Once in-person notifications are completed, Residence Life will typically send out a campus community-wide email notifying other residents of the death, he added, which the office did after Anderson’s death. The Dean of Students Office also notifies the head of the department that the student was enrolled in, White said.
White said that while the UA hasn’t done so in the past, it will begin notifying faculty members as well.
The Dean of Students Office then works to close the student’s records from the UA, White added.
“We help the family to not have to worry about closing out the student’s records, withdrawing them from classes and packing up the student’s items if they’re in a residence hall,” White said.
Students who have died are withdrawn from their classes through the Office of the Registrar with a W on their transcript, White said.
The Dean of Students Office also identifies communities at the UA that have been affected by the student’s death and works with them, White said. That could mean a Greek organization or a club the student belonged to, or their residence hall if they lived on campus.
“We try to take a holistic approach to address all communities that are impacted by a student’s death,” White said.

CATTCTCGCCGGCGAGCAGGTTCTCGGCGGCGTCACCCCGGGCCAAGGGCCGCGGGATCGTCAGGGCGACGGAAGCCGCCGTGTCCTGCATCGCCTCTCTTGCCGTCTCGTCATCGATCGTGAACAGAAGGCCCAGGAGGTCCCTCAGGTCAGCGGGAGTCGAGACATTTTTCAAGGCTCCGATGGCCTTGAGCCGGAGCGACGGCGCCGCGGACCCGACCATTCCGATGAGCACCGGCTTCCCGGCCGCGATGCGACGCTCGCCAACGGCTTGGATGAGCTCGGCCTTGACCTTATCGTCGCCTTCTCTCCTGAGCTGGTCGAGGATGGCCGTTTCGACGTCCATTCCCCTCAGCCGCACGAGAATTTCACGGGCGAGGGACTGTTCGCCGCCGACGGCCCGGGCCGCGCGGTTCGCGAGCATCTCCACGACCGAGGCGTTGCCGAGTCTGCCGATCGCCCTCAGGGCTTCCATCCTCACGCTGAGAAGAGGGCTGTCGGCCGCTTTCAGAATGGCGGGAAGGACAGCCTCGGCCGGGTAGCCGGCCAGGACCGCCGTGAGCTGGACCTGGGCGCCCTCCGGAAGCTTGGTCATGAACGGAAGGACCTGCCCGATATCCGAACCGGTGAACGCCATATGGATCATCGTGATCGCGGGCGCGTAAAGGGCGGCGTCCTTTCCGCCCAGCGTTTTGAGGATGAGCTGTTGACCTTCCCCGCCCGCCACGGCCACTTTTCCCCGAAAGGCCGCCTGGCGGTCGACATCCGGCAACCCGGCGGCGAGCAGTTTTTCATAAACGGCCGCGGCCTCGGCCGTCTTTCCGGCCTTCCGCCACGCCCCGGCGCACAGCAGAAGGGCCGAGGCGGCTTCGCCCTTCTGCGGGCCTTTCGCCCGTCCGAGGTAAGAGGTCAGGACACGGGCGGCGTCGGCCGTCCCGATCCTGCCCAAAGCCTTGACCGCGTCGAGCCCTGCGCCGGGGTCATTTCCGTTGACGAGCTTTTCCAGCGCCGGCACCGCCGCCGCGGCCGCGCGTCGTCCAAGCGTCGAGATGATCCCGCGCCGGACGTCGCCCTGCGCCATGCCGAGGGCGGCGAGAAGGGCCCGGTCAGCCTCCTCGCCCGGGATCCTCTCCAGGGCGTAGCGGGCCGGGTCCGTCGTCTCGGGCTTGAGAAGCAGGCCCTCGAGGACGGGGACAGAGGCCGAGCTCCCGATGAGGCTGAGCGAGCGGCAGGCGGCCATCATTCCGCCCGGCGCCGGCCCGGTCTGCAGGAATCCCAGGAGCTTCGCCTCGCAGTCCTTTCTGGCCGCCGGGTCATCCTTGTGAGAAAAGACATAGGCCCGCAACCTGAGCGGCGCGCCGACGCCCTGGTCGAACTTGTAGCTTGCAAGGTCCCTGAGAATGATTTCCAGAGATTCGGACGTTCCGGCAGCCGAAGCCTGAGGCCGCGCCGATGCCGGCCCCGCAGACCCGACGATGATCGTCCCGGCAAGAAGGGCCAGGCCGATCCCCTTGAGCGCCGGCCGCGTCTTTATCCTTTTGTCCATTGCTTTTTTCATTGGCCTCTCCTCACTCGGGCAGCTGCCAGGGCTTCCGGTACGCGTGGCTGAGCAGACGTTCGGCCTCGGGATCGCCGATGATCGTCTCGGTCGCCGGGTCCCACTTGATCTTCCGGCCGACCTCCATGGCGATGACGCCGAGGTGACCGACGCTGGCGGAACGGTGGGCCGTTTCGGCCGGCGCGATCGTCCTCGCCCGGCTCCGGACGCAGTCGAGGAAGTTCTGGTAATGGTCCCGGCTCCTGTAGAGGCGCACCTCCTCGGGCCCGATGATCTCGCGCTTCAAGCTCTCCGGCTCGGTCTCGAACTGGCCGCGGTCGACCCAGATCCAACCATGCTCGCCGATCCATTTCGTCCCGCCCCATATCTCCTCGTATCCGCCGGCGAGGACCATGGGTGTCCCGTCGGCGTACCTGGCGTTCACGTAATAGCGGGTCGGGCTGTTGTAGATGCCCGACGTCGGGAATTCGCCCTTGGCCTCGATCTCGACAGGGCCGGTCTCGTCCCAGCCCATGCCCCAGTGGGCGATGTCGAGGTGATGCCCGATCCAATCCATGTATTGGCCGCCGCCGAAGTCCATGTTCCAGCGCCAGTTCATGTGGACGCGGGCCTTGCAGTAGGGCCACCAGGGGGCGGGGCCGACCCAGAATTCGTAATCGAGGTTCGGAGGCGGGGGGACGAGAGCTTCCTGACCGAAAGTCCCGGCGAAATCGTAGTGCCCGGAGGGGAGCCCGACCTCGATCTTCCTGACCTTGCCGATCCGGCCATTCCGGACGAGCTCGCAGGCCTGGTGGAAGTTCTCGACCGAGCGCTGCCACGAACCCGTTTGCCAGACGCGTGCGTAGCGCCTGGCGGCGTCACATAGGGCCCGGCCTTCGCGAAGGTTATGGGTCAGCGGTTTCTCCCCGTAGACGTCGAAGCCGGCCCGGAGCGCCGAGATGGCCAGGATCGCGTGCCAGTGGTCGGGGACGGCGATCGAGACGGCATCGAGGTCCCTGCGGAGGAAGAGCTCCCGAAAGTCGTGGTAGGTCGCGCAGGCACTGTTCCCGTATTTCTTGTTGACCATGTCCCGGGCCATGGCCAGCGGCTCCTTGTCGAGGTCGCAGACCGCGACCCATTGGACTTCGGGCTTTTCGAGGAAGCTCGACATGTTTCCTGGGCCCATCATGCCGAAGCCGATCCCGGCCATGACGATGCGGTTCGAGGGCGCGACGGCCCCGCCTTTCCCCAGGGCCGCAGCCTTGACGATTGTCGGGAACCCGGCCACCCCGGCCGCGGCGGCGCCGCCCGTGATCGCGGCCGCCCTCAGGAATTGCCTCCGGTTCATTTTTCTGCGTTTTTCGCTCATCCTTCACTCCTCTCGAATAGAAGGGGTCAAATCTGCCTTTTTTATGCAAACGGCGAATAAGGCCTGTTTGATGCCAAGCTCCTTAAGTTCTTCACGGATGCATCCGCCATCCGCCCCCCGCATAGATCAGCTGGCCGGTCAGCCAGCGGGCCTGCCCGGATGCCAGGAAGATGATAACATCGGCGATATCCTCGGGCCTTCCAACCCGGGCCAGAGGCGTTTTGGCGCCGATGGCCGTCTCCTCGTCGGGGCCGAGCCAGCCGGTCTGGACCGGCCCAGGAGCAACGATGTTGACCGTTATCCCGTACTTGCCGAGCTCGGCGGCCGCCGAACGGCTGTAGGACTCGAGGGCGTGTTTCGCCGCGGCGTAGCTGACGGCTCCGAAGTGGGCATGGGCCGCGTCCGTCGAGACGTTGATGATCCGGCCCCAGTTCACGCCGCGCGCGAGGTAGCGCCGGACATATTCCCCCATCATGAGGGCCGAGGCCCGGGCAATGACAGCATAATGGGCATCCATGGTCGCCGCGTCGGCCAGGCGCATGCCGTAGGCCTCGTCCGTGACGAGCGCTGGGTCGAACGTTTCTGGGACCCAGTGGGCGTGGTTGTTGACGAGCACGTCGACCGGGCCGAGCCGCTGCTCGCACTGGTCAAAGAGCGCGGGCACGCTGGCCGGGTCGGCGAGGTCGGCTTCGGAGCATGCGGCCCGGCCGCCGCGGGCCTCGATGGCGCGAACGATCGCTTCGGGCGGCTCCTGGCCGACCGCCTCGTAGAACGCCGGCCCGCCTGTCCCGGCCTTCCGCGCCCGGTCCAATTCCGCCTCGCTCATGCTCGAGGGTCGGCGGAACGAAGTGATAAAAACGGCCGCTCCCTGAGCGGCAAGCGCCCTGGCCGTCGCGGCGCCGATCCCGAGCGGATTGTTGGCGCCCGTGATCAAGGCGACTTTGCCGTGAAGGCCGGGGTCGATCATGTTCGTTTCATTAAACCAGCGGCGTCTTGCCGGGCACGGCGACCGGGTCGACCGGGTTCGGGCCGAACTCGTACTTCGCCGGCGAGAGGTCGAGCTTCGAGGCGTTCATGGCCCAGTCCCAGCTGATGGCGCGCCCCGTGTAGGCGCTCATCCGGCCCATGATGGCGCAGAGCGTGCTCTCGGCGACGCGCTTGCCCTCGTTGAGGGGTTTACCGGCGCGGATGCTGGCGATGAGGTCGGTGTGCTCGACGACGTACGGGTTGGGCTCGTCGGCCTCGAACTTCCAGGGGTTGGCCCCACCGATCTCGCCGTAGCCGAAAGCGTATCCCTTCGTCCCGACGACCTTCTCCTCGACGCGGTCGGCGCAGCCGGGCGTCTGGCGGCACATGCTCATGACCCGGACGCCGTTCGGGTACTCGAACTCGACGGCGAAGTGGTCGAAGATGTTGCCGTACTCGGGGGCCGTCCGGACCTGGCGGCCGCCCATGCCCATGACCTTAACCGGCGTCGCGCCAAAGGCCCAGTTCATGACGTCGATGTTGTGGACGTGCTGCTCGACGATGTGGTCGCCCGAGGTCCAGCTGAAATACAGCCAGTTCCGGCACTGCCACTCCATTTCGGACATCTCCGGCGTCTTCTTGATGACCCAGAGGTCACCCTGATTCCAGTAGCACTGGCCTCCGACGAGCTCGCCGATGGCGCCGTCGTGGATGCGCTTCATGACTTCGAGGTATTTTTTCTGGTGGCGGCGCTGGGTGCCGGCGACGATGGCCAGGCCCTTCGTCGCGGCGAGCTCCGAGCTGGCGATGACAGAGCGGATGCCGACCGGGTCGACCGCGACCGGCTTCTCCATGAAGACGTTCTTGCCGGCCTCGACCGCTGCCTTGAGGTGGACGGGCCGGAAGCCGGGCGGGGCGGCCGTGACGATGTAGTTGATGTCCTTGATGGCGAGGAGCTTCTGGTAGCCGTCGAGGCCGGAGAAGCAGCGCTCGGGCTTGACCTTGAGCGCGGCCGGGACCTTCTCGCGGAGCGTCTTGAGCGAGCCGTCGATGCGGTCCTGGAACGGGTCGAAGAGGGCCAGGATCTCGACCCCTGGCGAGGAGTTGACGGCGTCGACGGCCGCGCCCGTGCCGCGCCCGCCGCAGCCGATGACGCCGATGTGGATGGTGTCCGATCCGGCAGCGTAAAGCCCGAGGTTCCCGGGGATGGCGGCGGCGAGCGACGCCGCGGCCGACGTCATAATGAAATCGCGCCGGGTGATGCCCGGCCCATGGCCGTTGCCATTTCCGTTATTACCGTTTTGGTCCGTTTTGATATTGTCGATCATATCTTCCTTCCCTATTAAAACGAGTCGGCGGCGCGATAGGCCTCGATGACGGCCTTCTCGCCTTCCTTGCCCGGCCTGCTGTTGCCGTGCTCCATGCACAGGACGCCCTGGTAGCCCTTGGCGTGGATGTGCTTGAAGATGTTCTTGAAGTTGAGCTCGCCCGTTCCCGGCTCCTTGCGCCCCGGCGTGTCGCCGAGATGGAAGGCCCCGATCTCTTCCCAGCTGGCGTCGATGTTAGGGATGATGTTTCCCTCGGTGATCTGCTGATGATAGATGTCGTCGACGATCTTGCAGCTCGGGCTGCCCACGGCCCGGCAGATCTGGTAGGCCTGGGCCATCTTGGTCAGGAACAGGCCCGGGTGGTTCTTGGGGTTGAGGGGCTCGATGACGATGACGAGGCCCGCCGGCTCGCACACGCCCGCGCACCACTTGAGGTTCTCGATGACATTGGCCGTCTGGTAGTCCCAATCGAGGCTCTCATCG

Counseling and Psych Services also provides resources to friends or communities affected by the student’s death.
CAPS employs about 20 counseling staff including psychologists, social workers and licensed mental health counselors, according to Marian Binder, director of CAPS.
“The nature of the event dictates exactly what we put together,” Binder said.
CAPS goes out on campus to meet with groups that may have been affected. In Anderson’s case, he was a member of Phi Gamma Delta fraternity and a resident of Colonia de la Paz. Binder said that CAPS works closely with the Dean of Students Office and Residence Life in responding to an on-campus death.
“We try to identify as many fronts as possible and go out and talk to them about grief, and reactions to getting news like this, and the multiple levels of reaction people can have,” Binder said.